Friday, August 8

Pray-ers for Peace

Wednesday evening, at about 6:30pm, a group of internationals and Palestinians gathered at Oush Ghrab for an ecumenical service. The Army base is actually built next to ruins of a Byzantine church, so it seemed an appropriate location. We knew in advance that the settlers who were trying to establish a settlement on that site would be holding an event that evening, and we thought we might get kicked out early in the night. We decided, however, that some prayer is better than none, and we went ahead with our plans for the service.

The group praying near the end of the evening

When the first settlers arrived, they questioned us and what we were doing there. Some of them told us to leave, that this was land only for Jews, but we continued with the service. Gradually, more and more settlers showed up with more and more equipment. We hadn't realized this was going to be such a big event, but we carried on singing songs, praying, and listening to some heartfelt sermons.

Our group is to the right of this shot

As the evening got later, some of the children of the settler group started to come over to us. Actually, they climbed on the roof of the building next to us. They began to wave their flags in our faces and mock our words and actions. We moved away from them, more toward the center of the site, and made a prayer circle. As a group, we discussed the things that made us thankful and then began to pray for peace. The praying was followed by singing.

Sometime in the middle of our singing, the settlers decided that they did not want us there anymore. A dozen or so kids put themselves in the middle of our group and started chanting nationalist slogans. The soldiers sensed trouble was brewing and lined themselves up between our group and the main group of settlers. Their "efforts" to keep the settlers away from us proved futile, and we were overrun by 100 or so angry settlers who pushed, hit, kicked and prodded us back into a corner. The English speaking settlers (most of them) shouted at us to "go back to Europe" and "get off Jewish land." One man taunted our minister for his belief in Jesus, saying "if he comes back, we'll kill him again."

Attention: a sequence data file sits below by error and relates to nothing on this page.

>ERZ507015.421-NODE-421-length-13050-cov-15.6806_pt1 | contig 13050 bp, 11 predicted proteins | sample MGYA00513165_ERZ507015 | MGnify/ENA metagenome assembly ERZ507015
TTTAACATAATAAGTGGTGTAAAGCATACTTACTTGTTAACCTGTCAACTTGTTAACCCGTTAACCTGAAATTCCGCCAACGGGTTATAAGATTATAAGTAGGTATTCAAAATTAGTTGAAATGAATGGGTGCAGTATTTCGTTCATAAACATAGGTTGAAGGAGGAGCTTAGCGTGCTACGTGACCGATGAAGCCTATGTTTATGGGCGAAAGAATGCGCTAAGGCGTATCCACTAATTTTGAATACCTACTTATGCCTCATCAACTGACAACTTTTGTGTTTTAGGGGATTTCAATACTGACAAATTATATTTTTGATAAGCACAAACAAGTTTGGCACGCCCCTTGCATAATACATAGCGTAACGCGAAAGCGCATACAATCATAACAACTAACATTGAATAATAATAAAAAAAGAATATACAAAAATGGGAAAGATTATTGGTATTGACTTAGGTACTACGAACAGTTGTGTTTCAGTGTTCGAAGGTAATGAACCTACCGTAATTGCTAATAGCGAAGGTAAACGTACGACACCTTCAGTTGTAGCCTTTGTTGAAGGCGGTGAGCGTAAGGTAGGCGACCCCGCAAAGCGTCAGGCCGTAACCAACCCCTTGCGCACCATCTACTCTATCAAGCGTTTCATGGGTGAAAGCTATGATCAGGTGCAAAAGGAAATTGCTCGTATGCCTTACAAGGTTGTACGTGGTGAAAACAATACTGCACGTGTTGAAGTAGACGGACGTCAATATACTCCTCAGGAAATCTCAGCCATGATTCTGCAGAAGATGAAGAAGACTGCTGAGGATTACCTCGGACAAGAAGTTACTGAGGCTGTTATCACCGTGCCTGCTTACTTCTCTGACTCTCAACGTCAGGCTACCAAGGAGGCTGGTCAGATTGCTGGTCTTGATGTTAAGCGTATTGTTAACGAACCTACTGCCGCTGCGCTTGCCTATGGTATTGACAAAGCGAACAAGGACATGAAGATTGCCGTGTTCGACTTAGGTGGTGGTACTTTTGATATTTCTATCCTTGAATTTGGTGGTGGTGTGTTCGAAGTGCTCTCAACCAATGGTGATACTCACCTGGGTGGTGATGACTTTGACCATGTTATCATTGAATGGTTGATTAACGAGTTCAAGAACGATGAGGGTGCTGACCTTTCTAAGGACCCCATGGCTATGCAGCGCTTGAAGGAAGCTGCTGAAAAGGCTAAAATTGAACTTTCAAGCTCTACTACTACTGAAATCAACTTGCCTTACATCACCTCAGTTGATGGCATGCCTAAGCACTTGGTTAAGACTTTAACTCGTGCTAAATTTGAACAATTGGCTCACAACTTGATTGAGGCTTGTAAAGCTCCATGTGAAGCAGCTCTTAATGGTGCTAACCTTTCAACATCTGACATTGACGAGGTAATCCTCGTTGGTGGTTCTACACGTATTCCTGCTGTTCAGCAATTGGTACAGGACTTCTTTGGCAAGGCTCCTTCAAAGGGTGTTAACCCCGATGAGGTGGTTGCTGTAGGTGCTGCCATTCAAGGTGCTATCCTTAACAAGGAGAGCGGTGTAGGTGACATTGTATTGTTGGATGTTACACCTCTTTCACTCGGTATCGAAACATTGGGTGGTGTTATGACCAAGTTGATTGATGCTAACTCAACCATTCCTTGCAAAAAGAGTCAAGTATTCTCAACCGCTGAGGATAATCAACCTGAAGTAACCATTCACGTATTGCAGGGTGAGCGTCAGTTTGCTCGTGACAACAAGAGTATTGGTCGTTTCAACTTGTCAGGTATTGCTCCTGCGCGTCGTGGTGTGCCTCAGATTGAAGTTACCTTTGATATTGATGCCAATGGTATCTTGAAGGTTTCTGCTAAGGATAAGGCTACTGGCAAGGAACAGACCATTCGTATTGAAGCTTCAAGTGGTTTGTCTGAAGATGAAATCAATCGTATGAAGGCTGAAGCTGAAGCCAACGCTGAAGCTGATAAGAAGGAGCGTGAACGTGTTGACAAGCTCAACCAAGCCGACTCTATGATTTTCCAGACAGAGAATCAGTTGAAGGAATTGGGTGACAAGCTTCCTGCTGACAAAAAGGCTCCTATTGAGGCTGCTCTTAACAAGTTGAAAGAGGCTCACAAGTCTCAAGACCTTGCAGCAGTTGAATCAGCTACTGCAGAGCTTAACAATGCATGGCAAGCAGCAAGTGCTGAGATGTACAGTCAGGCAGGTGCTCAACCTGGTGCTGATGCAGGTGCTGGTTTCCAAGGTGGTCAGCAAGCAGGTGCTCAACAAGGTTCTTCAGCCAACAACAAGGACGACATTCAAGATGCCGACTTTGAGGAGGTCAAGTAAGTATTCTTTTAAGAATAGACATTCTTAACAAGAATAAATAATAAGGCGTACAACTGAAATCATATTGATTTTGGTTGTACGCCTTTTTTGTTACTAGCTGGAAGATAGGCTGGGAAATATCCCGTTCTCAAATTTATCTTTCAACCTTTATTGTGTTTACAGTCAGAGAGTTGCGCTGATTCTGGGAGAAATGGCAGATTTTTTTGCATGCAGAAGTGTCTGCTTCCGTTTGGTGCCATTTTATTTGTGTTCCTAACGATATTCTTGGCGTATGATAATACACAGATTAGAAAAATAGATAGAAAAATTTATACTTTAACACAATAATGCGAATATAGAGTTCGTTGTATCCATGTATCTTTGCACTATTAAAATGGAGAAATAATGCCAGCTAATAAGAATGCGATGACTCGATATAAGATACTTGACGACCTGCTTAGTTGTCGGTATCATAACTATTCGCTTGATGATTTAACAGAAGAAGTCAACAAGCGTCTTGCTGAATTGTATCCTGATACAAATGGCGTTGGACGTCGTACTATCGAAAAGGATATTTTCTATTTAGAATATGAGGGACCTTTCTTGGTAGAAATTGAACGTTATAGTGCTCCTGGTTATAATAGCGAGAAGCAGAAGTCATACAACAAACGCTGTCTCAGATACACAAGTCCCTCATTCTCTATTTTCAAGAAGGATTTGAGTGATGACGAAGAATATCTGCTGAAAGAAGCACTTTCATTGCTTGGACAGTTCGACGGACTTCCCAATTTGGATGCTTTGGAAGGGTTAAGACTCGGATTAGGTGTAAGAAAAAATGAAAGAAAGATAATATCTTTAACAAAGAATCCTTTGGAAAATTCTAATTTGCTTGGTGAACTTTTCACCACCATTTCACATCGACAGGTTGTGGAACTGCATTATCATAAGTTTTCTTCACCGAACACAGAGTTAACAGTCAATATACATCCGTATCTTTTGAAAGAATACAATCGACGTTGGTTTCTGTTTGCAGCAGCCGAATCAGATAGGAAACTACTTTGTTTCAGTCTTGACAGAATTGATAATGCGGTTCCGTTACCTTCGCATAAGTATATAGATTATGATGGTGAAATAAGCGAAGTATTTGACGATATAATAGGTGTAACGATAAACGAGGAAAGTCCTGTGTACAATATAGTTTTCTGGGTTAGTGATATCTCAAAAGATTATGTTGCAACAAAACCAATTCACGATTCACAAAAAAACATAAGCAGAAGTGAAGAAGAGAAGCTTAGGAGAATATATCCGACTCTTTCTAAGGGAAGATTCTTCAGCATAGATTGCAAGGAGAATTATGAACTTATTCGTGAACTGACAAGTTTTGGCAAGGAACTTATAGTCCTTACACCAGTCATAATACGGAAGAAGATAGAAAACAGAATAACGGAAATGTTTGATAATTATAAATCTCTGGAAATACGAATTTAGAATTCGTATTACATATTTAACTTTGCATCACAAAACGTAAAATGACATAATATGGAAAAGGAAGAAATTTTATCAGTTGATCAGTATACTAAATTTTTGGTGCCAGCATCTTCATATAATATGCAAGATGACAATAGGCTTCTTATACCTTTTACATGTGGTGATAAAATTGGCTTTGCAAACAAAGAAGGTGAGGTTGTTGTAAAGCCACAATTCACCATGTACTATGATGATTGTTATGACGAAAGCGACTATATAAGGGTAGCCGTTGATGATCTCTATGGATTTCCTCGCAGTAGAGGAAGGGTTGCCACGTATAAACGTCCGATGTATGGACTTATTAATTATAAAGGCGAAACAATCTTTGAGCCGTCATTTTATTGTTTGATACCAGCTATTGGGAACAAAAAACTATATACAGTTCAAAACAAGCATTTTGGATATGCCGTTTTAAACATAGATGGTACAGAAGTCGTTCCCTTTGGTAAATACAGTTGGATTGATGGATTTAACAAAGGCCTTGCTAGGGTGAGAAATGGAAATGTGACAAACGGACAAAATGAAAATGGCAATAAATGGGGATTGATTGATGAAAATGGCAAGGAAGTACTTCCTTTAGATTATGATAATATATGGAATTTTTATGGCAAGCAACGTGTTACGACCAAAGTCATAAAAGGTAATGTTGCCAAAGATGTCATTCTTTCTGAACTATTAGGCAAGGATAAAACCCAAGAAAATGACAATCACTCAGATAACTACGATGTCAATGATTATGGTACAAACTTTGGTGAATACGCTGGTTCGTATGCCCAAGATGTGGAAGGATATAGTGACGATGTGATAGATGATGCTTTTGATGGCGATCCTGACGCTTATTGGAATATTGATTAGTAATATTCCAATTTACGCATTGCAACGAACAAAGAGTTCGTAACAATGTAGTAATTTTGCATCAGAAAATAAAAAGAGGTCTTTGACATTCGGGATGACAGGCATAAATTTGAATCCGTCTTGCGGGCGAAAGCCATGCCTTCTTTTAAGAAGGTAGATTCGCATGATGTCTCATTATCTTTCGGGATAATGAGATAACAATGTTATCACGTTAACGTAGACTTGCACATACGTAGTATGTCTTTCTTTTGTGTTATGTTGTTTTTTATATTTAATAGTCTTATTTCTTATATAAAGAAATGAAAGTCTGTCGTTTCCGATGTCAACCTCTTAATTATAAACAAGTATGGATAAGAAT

All the while, we hear a woman screaming Hebrew into the microphone. Later on, a friend translated for us. She was shouting, "push them back! Get them out of here!"

The minister leading our service just ducked a flag pole (right side)

One we were in the corner, the soldiers decided to keep us back, rather than punishing the people who provoked the violence. In fact, both groups simply carried on doing what we were doing, although we spent a good hour searching for lost glasses, backpacks, etc that had been knocked off during the fracas. I was incredibly proud of the group of people I was with that day, as they showed great restraint in the face of insults and violence.

As the settler event came to a close, the men and women rose to pray. In contrast to the disrespect that the settlers showed to us, we grew quiet and prayed along with them.

Lord, we ask that you bring peace to this land.


Lynn Trew said...

Count me in as a pray-er along side of you. What an incredible experience. I am glad you have a presence of peace there. But I am relieved to know you are all safe. Blessings of God's richest kind!

Hannah said...

I'm proud of you guys.

Oh my gosh.

Melania/Nadine said...

Praise God you are able to peacefully witness the love of Christ...may it be a light to many.
You're daughter is BEAUTIFUL (almost as beautiful as my Sarah and Anna were- hee hee_
in His love,